A federal judge in Texas has ruled that a widely used aggressive tax shelter was based on fake bank loans and is therefore not legitimate, giving an unexpected boost to federal prosecutors overseeing a widening criminal investigation into tax shelters.
The shelter, known as Blips, plays a central role in the criminal inquiry of Deutsche Bank over questionable tax shelters and in the pending criminal trial in federal court in Manhattan of 16 former employees of the accounting firm KPMG and two outsiders.
The civil ruling on Tuesday by Judge T. John Ward of Federal District Court for the Eastern District of Texas will probably add ammunition to Manhattan prosecutors' arguments that Deutsche Bank acted improperly by providing fake loans for Blips and similar shelters. Judge Ware's is the first major civil ruling on the legitimacy of Blips, or bond-linked issue premium structure.
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It is also likely to bolster prosecutors' case against certain KPMG defendants who are also named in the judge's ruling. They are John Larson, Robert Pfaff and David Amir Makov, all former employees of an investment firm called Presidio Advisory Services, now defunct. According to previously disclosed internal Deutsche Bank documents, Blips was created and sold primarily by Deutsche Bank, KPMG and Presidio.
Judge Ward's ruling is also notable in that it absolves of any guilt two wealthy Texas investors who bought Blips. The investors were Harold W. Nix and C. Cary Patterson, two lawyers on a legal team that earned sizable fees for winning a $17 billion tobacco settlement for Texas in 1998.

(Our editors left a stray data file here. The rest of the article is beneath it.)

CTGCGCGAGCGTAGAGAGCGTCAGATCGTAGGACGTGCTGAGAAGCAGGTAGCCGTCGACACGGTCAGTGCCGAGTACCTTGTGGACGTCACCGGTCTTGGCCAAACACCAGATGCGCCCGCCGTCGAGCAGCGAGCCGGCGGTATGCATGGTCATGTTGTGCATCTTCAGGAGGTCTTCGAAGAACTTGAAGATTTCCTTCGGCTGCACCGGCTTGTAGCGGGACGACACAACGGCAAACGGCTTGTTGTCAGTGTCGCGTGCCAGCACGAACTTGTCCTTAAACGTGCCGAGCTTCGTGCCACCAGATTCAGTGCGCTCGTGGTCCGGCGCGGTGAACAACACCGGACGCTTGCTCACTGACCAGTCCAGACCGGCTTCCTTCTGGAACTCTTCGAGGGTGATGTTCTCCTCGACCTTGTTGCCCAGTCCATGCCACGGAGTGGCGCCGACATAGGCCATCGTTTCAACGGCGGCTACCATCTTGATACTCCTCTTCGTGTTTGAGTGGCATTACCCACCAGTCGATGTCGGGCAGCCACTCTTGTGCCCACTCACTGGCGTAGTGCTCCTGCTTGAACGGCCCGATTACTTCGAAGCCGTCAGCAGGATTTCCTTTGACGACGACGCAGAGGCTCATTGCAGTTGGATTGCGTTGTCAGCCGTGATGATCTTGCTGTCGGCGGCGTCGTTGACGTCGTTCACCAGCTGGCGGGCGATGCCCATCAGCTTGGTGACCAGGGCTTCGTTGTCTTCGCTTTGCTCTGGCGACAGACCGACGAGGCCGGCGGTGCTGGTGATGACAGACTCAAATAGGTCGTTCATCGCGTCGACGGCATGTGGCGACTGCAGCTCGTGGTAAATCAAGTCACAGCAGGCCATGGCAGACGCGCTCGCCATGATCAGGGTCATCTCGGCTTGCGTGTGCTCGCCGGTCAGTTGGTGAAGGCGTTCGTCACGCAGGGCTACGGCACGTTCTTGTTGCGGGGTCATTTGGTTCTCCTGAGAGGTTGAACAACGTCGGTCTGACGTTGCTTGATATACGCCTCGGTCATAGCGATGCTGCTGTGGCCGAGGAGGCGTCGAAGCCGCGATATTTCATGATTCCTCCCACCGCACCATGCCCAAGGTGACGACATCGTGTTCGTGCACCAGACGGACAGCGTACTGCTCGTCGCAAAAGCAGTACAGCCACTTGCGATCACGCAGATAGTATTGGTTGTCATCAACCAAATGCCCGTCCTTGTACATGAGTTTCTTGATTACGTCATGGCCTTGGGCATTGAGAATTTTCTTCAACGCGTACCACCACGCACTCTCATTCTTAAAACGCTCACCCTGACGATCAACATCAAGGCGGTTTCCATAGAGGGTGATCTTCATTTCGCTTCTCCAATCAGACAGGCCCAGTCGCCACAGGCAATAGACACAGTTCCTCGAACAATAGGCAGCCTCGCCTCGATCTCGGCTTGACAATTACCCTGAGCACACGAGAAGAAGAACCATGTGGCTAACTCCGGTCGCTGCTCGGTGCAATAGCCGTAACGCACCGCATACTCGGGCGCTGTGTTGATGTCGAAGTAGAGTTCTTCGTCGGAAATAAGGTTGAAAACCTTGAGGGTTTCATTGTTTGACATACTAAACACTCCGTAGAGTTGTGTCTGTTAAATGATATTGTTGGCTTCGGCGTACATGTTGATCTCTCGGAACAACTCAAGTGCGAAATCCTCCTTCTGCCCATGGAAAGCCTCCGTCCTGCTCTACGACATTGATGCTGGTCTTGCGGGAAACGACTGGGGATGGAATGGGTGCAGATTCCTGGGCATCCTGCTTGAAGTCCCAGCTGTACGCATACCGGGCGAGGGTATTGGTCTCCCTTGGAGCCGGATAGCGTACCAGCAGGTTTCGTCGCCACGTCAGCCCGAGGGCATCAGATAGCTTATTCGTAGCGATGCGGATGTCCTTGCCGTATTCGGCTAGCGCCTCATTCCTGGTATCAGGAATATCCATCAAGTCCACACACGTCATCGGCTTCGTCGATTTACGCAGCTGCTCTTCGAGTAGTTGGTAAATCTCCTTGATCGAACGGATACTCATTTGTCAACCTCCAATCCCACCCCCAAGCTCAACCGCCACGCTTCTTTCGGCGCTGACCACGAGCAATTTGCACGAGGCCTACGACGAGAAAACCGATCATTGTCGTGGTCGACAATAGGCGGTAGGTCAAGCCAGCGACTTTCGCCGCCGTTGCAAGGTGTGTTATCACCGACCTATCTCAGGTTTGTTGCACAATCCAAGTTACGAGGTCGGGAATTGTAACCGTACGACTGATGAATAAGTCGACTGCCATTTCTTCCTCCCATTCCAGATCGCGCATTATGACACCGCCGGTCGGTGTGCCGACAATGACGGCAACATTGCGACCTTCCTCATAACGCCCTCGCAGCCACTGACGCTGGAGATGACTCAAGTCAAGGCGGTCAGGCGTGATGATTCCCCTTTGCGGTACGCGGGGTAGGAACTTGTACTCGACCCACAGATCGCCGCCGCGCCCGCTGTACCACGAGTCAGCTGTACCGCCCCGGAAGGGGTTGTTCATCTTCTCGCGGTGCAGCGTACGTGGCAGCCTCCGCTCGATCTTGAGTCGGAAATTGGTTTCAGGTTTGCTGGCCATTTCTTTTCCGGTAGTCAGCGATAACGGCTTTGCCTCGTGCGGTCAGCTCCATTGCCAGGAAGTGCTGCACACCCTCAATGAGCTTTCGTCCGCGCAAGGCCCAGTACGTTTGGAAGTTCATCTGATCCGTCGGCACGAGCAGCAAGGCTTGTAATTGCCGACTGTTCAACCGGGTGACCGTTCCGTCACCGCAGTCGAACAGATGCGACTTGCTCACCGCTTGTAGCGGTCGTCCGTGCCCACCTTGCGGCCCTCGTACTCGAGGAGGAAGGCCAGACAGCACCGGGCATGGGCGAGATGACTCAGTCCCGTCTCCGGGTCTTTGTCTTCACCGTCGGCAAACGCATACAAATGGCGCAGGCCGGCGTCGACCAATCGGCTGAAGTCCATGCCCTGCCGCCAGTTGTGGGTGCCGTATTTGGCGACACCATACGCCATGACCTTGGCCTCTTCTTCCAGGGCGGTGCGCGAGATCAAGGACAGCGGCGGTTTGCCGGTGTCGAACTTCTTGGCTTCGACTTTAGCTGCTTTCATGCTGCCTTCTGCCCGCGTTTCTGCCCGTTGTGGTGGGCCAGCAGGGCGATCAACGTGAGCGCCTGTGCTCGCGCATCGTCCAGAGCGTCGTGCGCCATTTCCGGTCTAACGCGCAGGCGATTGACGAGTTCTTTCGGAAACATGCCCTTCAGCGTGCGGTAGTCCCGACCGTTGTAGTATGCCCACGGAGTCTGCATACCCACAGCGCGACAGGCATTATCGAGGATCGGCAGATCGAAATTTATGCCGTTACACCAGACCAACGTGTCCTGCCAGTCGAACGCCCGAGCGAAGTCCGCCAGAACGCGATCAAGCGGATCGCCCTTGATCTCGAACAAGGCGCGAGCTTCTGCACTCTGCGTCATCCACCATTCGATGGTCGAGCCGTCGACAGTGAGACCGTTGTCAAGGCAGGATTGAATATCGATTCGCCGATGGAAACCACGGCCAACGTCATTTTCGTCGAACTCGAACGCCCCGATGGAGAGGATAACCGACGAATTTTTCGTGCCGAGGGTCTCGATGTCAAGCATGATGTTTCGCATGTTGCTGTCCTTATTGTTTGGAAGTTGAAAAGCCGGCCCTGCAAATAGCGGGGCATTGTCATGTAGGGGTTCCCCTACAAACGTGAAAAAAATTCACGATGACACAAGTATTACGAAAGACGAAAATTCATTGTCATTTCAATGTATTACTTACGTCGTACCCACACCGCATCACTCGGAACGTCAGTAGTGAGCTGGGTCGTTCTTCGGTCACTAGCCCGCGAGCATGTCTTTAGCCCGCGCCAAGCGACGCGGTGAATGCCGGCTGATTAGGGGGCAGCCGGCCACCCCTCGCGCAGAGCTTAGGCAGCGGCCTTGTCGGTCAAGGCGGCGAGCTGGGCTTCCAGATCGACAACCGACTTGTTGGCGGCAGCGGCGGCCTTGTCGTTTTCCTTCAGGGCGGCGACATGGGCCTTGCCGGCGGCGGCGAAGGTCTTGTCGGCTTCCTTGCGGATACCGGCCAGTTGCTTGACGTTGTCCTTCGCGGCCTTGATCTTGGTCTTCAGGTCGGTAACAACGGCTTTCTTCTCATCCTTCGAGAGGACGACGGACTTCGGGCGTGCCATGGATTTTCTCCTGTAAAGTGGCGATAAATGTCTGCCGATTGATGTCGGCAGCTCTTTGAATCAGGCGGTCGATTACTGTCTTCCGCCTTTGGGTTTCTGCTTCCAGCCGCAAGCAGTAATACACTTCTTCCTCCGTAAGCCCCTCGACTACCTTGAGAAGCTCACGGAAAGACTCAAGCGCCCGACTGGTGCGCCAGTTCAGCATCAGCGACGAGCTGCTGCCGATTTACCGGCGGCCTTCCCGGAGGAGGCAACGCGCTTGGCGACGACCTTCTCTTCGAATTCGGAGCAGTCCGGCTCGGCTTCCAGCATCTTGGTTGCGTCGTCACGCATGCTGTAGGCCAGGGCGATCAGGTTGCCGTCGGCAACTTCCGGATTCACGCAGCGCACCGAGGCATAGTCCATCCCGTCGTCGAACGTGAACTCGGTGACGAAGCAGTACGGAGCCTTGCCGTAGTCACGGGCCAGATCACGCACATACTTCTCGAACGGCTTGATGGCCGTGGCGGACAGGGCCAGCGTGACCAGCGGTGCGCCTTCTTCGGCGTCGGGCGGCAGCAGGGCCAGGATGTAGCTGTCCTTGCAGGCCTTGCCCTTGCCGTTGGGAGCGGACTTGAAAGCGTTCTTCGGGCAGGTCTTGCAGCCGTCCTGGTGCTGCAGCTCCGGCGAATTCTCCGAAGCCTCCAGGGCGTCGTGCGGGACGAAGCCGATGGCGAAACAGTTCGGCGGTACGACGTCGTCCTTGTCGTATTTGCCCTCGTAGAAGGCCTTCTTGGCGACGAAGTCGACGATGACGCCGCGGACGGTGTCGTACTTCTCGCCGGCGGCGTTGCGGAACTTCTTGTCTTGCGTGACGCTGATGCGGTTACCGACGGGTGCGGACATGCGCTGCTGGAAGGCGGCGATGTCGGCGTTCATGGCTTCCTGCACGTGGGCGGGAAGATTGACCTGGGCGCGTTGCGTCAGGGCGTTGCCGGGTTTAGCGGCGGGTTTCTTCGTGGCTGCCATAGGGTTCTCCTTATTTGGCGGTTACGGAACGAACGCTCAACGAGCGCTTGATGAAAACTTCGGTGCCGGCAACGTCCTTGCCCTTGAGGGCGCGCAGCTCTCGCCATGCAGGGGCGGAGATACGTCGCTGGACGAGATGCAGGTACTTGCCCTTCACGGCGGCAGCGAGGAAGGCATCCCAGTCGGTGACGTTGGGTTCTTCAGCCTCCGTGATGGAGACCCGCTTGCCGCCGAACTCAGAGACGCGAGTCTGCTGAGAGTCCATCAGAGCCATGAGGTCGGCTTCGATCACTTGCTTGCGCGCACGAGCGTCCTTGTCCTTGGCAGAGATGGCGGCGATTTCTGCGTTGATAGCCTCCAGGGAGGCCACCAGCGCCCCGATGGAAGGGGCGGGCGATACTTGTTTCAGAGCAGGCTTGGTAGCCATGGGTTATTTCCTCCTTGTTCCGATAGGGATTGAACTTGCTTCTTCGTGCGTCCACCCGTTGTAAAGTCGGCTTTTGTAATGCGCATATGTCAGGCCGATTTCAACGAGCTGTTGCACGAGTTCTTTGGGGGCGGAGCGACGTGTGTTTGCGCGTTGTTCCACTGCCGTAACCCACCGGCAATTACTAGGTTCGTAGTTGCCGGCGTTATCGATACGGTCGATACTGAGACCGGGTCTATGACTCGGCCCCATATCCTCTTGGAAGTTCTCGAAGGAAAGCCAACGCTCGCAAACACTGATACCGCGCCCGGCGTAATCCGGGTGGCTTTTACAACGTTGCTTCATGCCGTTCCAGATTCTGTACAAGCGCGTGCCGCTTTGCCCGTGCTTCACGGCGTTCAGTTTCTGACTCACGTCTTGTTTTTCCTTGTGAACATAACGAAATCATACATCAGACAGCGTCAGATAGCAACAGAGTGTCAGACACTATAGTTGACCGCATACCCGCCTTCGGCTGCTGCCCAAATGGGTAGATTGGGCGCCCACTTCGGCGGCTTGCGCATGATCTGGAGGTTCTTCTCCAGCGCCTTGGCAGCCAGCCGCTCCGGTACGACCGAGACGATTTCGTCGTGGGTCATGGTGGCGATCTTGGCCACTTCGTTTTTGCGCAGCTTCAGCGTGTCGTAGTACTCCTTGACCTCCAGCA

Mr. Nix and Mr. Patterson sued the Internal Revenue Service after it disallowed their claims for around $25 million each in losses stemming from Blips on their federal tax returns from 2000 through 2002.
Judge Ward ruled that both investors must pay the taxes they owe, but that they were not liable for multimillion-dollar penalties stemming from their use of Blips.
Judge Ward ruled that Mr. Nix and Mr. Patterson genuinely thought that what they were making a legitimate investment, that they learned only later of the tax benefits and that they reasonably relied upon the advice and opinions of their accountants and lawyers, including George A. Hrdlicka, a prominent Houston lawyer who told them that Blips was ''above the board.''
An I.R.S. spokesman, Terry Lemons, said, ''We're reviewing the decision.''
Blips, one of the most widely used aggressive shelters of the late 1990s through recent years, was sold to wealthy investors as a three-year, seven-stage investment that revolved around bank loans and trading of foreign currencies and securities.
But Judge Ward, echoing arguments made by Manhattan prosecutors pursuing Deutsche Bank and the KPMG group, found that Blips was not a real investment at all, that its loans were fake and that it had no economic substance or genuine business purpose -- hallmarks of a bogus tax shelter.
Instead, investors in Blips always got out of the deals after around 60 days and shifted artificial losses from the fake loans to partnerships that were then used to improperly claim tax deductions.
The judge's ruling may also draw yet more companies into the widening criminal investigation, because it details how NatWest, a British bank now owned by Royal Bank of Scotland, knowingly provided the fake loans for Mr. Nix's and Mr. Patterson's shelters.
''NatWest and Presidio viewed the loan transactions as involving zero credit risks,'' Judge Ward wrote. ''In truth, NatWest did not make any loans.'' NatWest, which is headquartered in London, could not be reached immediately for comment.
Another German bank, HVB Group, reached a $29 million deferred-prosecution agreement with the Justice Department in February 2006 after admitting to criminal wrongdoing in providing fake loans for Blips and other aggressive shelters. KPMG also admitted to criminal wrongdoing with Blips and three other shelters in its $456 million deferred-prosecution agreement in mid-2005.
In an earlier procedural decision last July, Judge Ward ruled that the I.R.S. had merely overstepped its authority when it retroactively applied tougher Treasury Department rules to liabilities like those used in Blips.
Copyright 2007 The New York Times Company